Blog Profile / Science Codex


URL :http://www.sciencecodex.com/
Filed Under:Academics / General Science
Posts on Regator:82844
Posts / Week:252.1
Archived Since:June 10, 2011

Blog Post Archive

Ageing star blows off smoky bubble

In the faint southern constellation of Antlia the careful observer with binoculars will spot a very red star, which varies slightly in brightness from week to week. This very unusual star is called U Antliae and new observations with...Show More Summary

Fish may use different behaviors to protect against parasites

New research indicates that fish may adapt their behaviour to defend against parasite infection. The findings are published in the Journal of Zoology. When investigators studied Atlantic salmon, clear differences in parasite load existed between behaviourally-modified fish and those able to exhibit the normal repertoire of behaviours. Show More Summary

Obesity may adversely affect sperm quality

The journal Andologia has published the first report of abnormal sperm parameters in obese men based on computer aided sperm analysis. The findings suggest that clinicians may need to factor in paternal obesity prior to assisted reproduction. In...Show More Summary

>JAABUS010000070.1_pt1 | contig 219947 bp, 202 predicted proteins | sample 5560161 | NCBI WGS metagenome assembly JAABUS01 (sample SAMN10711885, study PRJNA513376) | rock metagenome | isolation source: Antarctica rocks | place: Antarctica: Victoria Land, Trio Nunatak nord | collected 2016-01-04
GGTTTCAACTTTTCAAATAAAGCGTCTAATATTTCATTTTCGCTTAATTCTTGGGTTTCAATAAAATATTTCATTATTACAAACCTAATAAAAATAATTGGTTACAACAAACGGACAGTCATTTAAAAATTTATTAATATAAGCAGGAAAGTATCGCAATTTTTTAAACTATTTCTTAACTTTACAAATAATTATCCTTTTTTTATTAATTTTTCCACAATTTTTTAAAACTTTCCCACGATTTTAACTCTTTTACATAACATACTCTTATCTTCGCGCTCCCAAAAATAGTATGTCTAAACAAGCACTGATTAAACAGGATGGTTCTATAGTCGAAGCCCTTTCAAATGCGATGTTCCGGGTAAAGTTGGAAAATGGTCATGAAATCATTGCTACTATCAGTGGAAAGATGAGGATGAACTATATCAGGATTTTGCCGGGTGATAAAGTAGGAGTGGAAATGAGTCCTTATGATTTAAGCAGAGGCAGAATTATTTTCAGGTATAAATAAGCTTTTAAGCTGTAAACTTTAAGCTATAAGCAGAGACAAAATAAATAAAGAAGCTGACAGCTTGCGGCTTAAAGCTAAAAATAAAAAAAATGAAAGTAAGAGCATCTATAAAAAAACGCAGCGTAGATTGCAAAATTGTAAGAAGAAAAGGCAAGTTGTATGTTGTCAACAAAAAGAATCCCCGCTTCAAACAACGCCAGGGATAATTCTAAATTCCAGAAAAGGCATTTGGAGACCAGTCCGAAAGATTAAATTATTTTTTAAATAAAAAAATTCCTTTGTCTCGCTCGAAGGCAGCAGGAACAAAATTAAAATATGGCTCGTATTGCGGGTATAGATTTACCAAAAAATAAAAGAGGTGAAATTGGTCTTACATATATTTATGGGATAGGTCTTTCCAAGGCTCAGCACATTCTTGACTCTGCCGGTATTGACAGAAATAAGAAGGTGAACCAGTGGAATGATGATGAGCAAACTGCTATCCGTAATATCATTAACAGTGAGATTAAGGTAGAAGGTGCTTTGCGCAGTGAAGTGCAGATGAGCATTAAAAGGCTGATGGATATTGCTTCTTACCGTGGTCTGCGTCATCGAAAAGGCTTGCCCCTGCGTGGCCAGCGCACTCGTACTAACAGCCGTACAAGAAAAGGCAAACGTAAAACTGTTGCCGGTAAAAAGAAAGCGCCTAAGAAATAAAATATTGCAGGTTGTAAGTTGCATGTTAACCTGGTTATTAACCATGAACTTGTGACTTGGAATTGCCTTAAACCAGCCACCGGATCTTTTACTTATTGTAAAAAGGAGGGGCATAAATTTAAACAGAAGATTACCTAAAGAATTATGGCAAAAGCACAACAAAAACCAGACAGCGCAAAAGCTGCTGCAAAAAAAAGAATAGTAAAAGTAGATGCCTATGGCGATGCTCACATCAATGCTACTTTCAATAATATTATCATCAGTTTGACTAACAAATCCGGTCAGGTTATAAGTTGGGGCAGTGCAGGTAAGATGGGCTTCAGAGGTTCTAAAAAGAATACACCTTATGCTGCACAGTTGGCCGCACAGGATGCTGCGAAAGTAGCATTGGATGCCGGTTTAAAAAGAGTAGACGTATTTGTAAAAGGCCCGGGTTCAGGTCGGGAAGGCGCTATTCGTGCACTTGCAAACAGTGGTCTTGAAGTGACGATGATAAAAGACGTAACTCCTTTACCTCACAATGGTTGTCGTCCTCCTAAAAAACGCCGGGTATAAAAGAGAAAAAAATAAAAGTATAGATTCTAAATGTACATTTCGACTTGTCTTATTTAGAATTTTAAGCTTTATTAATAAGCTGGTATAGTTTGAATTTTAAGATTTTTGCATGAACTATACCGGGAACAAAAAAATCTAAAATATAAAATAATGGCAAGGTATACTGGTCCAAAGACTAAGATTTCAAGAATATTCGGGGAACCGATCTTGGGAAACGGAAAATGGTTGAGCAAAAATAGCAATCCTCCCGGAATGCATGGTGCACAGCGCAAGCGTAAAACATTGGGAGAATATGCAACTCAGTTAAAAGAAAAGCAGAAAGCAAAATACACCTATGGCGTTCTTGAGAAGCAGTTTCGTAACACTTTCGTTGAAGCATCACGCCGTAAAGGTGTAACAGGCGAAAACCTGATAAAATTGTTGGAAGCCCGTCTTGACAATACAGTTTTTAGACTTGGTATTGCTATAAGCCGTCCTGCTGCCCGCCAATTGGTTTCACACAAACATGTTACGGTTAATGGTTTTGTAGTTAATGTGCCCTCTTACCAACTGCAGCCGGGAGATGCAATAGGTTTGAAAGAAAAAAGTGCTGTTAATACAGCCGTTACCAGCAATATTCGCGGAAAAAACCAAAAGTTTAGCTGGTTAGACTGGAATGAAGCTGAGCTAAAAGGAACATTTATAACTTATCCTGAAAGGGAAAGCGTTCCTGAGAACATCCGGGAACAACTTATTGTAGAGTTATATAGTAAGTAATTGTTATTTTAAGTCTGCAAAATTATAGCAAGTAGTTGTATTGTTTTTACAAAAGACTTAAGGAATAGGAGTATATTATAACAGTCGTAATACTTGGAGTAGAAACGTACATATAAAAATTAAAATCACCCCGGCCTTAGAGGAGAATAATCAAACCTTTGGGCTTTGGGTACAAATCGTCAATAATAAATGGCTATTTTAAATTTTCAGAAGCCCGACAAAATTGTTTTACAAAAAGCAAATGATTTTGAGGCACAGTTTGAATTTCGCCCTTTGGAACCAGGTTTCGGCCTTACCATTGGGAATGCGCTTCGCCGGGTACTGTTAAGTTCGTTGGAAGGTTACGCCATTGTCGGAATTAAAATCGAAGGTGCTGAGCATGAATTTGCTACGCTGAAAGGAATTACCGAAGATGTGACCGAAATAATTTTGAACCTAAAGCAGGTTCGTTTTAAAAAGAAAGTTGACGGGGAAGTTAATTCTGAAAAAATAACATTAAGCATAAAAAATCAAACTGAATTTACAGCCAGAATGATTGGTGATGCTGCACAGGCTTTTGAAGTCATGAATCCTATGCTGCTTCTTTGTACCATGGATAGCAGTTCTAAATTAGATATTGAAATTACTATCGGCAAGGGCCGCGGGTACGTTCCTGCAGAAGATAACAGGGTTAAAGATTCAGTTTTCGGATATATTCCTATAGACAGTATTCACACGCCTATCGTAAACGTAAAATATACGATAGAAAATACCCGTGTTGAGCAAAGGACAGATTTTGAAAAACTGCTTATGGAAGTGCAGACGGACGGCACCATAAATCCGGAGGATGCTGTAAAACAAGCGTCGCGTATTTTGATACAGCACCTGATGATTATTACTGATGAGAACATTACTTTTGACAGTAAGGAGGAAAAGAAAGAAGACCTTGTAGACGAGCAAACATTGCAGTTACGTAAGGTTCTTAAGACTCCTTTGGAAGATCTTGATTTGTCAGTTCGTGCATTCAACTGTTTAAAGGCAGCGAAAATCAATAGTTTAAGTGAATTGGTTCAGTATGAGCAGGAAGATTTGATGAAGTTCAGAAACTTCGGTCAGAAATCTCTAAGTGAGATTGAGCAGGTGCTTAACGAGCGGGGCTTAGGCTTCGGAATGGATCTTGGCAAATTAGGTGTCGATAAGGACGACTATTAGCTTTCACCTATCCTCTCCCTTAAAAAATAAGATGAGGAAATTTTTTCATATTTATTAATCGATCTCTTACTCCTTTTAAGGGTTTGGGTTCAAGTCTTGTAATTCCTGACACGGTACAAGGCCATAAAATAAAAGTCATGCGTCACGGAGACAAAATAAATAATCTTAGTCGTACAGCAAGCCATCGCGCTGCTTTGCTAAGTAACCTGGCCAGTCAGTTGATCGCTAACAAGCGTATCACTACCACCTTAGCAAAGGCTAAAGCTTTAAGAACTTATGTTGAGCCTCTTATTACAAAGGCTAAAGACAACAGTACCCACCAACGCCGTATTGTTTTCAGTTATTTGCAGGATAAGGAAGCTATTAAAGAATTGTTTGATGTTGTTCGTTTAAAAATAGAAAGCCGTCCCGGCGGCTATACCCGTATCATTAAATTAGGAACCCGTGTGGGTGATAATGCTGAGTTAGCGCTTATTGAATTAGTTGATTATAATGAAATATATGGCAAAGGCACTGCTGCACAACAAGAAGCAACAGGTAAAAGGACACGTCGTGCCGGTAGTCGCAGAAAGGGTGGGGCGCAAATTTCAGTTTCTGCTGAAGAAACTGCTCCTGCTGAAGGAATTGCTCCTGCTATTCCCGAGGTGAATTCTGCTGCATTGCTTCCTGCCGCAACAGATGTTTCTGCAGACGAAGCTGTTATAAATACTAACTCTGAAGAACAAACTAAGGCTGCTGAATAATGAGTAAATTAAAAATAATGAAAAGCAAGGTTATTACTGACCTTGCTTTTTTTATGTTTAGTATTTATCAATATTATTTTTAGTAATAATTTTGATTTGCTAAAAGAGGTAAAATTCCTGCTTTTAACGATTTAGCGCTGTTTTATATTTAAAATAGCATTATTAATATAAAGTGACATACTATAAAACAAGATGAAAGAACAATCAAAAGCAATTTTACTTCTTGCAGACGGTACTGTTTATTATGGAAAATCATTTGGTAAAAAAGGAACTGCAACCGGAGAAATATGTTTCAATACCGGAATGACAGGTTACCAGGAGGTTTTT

Prime candidate to explain cosmic ray sea runs short of energy

Cassiopeia A is a famous supernova remnant, the product of a gigantic explosion of a massive star about 350 years ago. Although discovered in radio observations 50 years ago, now we know that its emitted radiation spans from radio through high-energy gamma rays. Show More Summary

Pulling, not pushing, silk could revolutionize how greener materials are manufactured

New insights into how animals spin silk could lead to new, greener ways of producing synthetic fibres, according to academics at the University of Sheffield. Researchers from the University of Sheffield's Department of Material Science and Engineering have shown that animals spin silk by pulling rather than pushing it out of their bodies. Show More Summary

BU: HPV vaccine associated with improved fertility in some women

More than 40 percent of American teens are now getting vaccinated against human papillomavirus (HPV). But, despite HPV infection being associated with reduced semen quality and lower pregnancy rates, there is still public concern about...Show More Summary

End-of-summer Arctic sea ice extent is eighth lowest on record